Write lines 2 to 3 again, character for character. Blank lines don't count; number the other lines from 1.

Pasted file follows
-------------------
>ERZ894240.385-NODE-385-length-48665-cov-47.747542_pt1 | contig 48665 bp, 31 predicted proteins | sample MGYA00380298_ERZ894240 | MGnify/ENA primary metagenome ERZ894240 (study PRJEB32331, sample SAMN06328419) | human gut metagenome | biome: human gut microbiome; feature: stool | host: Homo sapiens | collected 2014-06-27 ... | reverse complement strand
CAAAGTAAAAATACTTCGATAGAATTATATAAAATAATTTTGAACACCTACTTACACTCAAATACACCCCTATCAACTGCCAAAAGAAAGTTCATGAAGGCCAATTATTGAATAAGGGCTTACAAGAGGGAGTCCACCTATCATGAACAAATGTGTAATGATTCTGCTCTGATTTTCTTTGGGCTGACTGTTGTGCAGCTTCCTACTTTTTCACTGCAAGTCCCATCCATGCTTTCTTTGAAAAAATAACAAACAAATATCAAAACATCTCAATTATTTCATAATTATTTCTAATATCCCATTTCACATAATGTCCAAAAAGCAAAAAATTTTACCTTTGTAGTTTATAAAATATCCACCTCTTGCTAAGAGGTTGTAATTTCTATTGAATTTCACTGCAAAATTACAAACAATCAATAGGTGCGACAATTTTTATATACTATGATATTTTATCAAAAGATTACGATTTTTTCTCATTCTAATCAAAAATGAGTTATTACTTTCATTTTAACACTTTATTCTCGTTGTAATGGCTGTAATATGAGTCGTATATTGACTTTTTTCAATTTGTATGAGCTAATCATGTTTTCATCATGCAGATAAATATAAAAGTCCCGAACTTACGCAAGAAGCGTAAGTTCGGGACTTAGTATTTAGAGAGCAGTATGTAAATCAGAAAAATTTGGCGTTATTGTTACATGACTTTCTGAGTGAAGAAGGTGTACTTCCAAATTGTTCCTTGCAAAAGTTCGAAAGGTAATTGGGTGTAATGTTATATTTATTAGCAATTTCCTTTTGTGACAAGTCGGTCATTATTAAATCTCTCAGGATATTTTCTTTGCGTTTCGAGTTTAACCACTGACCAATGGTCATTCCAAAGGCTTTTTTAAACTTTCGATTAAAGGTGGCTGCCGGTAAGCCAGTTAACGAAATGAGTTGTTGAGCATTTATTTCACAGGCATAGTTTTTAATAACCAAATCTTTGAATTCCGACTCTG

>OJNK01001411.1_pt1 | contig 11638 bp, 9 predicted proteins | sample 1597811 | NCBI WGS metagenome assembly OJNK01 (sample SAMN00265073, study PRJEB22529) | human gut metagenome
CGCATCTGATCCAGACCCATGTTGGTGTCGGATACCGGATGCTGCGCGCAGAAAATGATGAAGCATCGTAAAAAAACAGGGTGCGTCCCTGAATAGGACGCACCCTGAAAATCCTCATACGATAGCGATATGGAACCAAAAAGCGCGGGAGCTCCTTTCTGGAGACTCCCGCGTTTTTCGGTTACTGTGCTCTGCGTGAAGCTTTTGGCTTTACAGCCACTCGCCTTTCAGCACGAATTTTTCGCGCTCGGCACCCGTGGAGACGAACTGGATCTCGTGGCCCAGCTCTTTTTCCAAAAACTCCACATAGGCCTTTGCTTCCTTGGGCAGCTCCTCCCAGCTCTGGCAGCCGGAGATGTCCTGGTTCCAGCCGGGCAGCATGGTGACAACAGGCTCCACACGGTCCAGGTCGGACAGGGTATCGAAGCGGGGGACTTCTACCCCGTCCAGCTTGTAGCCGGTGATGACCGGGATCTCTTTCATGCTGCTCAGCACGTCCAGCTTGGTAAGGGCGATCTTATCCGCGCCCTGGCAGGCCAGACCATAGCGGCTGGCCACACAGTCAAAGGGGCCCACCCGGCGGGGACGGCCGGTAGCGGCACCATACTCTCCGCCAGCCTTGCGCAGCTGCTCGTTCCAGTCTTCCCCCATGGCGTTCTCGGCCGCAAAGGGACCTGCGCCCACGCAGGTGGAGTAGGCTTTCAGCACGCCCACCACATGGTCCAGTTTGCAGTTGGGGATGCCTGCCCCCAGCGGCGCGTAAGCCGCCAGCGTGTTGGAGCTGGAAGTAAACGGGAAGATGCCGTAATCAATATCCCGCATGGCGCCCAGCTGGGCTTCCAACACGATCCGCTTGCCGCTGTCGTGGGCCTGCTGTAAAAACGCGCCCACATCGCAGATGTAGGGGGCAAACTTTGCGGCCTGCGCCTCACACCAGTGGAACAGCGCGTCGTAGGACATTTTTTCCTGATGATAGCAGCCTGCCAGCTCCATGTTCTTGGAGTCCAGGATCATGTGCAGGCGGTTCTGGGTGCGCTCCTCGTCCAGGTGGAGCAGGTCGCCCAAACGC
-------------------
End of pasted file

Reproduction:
CAAAGTAAAAATACTTCGATAGAATTATATAAAATAATTTTGAACACCTACTTACACTCAAATACACCCCTATCAACTGCCAAAAGAAAGTTCATGAAGGCCAATTATTGAATAAGGGCTTACAAGAGGGAGTCCACCTATCATGAACAAATGTGTAATGATTCTGCTCTGATTTTCTTTGGGCTGACTGTTGTGCAGCTTCCTACTTTTTCACTGCAAGTCCCATCCATGCTTTCTTTGAAAAAATAACAAACAAATATCAAAACATCTCAATTATTTCATAATTATTTCTAATATCCCATTTCACATAATGTCCAAAAAGCAAAAAATTTTACCTTTGTAGTTTATAAAATATCCACCTCTTGCTAAGAGGTTGTAATTTCTATTGAATTTCACTGCAAAATTACAAACAATCAATAGGTGCGACAATTTTTATATACTATGATATTTTATCAAAAGATTACGATTTTTTCTCATTCTAATCAAAAATGAGTTATTACTTTCATTTTAACACTTTATTCTCGTTGTAATGGCTGTAATATGAGTCGTATATTGACTTTTTTCAATTTGTATGAGCTAATCATGTTTTCATCATGCAGATAAATATAAAAGTCCCGAACTTACGCAAGAAGCGTAAGTTCGGGACTTAGTATTTAGAGAGCAGTATGTAAATCAGAAAAATTTGGCGTTATTGTTACATGACTTTCTGAGTGAAGAAGGTGTACTTCCAAATTGTTCCTTGCAAAAGTTCGAAAGGTAATTGGGTGTAATGTTATATTTATTAGCAATTTCCTTTTGTGACAAGTCGGTCATTATTAAATCTCTCAGGATATTTTCTTTGCGTTTCGAGTTTAACCACTGACCAATGGTCATTCCAAAGGCTTTTTTAAACTTTCGATTAAAGGTGGCTGCCGGTAAGCCAGTTAACGAAATGAGTTGTTGAGCATTTATTTCACAGGCATAGTTTTTAATAACCAAATCTTTGAATTCCGACTCTG

>OJNK01001411.1_pt1 | contig 11638 bp, 9 predicted proteins | sample 1597811 | NCBI WGS metagenome assembly OJNK01 (sample SAMN00265073, study PRJEB22529) | human gut metagenome